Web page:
So I ask the question....Why are blue French bulldogs not allowed in the breed standard? The ONLY answer I got when I asked this question was the blue color in a French bulldog is considered to be an undesirable color, as well as the chocolate/liver colored French bulldogs which are also rare. This may have been the case back in 1911 when the disqualifications were first written but doesn't seem to be the case now. Blue French bulldogs are more popular now then ever before and are in high demand. I feel if the only known reason the blue colored French bulldogs was not included in the breed standard was because it was an undesirable color back then and the blue color is desirable now, why shouldn't the breed standard include the blue French bulldogs and why shouldn't they be shown?
For these reasons and NO known facts to health issues caused by the dilute gene (d) I made a decision to add the blue French bulldogs to my breeding line. On June 7, 2011 I added my first little blue brindle girl & since I have added five more blue frenchies which all are in perfect health.
I am aware that blue French bulldogs remain the topic of a much heated controversy. I know there will be those that will disagree with my decision, this is your right and I respect that. But on the other hand know it is also my right to own and or breed blue French bulldogs if I desire. I don't care to argue my decision with anyone so PLEASE DO NOT contact me with your opinion. I feel I did my research, I love the blue French bulldogs and have for quite some time now. I couldn't find ANYTHING solid enough to prove or link the dilute gene (d) to health related issues in the blue French bulldogs. With this being said I based my decision on my findings and what I feel in my heart.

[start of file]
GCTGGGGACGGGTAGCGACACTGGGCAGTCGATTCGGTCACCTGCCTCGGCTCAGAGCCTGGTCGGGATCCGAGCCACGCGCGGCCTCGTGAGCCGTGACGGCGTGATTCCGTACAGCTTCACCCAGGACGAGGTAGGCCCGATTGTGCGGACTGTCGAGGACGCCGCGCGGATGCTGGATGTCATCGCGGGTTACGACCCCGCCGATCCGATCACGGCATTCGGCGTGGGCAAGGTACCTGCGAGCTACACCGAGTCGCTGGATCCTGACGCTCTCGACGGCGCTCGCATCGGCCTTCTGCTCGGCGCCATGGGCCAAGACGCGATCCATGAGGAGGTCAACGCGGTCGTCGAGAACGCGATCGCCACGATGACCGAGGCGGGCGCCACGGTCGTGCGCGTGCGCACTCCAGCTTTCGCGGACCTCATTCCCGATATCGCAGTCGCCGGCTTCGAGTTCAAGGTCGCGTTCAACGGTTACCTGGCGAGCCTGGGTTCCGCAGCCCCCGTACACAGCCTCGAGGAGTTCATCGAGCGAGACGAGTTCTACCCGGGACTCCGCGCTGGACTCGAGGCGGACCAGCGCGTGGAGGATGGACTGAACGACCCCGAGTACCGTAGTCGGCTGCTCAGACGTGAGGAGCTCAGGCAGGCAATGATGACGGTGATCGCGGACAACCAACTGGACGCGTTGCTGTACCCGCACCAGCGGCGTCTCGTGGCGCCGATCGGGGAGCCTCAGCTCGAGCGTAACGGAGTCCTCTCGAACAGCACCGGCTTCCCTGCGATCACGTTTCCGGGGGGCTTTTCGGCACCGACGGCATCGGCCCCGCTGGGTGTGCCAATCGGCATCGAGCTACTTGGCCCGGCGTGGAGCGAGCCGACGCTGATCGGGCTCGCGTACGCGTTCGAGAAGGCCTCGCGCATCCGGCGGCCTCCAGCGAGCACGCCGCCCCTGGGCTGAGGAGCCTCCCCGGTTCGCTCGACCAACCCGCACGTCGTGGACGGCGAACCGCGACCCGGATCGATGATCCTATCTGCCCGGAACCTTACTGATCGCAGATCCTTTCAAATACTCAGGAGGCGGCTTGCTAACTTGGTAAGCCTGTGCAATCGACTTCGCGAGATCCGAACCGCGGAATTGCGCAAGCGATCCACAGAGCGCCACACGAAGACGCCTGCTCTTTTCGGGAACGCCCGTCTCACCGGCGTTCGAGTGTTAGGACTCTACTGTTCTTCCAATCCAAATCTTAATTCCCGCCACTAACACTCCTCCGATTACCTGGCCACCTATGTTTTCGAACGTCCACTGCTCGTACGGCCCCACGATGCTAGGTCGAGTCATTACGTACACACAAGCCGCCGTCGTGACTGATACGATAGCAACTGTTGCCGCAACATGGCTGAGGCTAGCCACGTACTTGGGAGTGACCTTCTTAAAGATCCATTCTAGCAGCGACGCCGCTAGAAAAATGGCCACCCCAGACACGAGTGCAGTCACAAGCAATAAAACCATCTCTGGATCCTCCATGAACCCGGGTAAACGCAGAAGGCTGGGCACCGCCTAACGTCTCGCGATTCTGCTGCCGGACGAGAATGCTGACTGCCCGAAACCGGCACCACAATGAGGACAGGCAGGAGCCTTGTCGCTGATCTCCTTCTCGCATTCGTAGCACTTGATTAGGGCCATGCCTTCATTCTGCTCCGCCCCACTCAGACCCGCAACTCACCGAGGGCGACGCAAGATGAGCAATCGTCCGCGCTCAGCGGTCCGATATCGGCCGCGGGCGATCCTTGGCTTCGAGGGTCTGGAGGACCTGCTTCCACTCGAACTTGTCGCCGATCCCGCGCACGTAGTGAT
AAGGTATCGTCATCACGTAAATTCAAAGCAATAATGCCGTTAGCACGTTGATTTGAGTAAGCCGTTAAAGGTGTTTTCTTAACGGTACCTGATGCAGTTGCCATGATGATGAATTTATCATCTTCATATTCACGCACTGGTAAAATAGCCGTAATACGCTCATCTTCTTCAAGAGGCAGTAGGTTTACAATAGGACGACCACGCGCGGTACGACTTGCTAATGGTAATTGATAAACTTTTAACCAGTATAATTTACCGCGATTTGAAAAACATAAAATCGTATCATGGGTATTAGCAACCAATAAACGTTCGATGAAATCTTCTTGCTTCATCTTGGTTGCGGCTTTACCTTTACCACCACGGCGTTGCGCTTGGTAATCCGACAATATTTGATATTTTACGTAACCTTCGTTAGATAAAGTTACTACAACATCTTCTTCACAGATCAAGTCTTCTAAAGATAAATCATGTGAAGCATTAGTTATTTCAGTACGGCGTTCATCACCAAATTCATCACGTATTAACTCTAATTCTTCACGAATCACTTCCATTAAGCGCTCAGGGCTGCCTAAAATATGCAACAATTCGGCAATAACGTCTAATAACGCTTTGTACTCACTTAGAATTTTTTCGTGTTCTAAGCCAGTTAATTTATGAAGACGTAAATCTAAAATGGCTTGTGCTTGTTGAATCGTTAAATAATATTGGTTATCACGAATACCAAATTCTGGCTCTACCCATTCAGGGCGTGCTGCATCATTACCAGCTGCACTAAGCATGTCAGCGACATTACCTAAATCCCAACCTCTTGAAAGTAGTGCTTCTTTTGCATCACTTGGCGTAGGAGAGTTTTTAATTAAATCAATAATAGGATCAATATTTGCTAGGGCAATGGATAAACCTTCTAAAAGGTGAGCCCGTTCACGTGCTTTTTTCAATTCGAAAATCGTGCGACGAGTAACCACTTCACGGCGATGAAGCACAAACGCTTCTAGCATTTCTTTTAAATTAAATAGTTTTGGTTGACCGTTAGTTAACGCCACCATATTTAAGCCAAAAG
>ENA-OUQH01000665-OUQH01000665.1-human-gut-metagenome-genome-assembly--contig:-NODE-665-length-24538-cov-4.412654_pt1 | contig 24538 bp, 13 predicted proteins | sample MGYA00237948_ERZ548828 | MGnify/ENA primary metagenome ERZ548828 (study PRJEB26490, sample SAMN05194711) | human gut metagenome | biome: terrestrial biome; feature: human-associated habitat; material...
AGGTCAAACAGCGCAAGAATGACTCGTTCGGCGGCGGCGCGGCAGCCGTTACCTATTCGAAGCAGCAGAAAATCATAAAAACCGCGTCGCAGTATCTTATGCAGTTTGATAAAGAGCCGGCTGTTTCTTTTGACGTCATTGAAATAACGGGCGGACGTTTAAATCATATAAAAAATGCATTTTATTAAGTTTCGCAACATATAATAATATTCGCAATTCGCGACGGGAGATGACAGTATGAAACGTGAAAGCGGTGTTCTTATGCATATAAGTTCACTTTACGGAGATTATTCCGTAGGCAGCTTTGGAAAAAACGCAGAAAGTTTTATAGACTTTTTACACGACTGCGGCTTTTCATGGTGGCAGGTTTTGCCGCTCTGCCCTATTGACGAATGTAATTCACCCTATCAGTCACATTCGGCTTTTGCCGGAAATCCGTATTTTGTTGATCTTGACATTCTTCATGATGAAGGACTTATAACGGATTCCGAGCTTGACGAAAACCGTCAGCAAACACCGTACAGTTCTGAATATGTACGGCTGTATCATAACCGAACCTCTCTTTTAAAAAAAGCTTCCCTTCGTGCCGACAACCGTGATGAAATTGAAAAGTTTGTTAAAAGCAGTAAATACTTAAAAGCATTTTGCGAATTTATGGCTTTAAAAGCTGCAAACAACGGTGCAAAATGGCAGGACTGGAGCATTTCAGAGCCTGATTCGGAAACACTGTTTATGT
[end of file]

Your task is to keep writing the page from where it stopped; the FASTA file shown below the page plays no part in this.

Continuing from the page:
My advise to anyone thinking about purchasing a blue French bulldog is to consider the reputation and integrity of the breeder first and foremost and to be concerned primarily with the health of the dog rather then the color. To research the facts for yourselves. Not to trust any one source or one side of this debate because everyone has presuppositions that influence how they view this subject.
The blue French bulldogs come in solid blue/blue brindle, blue fawn, blue piebald (white with blue markings) and blue fawn piebald (white with blue fawn markings). Most often the eyes in a blue french bulldog will start out a beautiful sapphire blue as a puppy but most generally will turn to a shade of brown as an adult. I'm not saying that all blue french bulldogs don't have blue eyes, I'm just saying that mine don't and the majority of them don't.
I also would like to add....Even thou blue French bulldogs are disqualified for show do to the blue mouse color and are not considered to be of standard breed, the blue French bulldogs can still be AKC registered through American Kennel Club. Gray & white is the available color for the solid blue/blue brindle. Gray & white piebald is the color you would go with for blue piebalds. There is not a blue color substituted for the blue fawns or blue fawn piebalds therefor they would have to be registered under the regular fawn piebald and fawn color.
View my "Up Coming Litter" page for information as to when I will be expecting my next litter of blue puppies.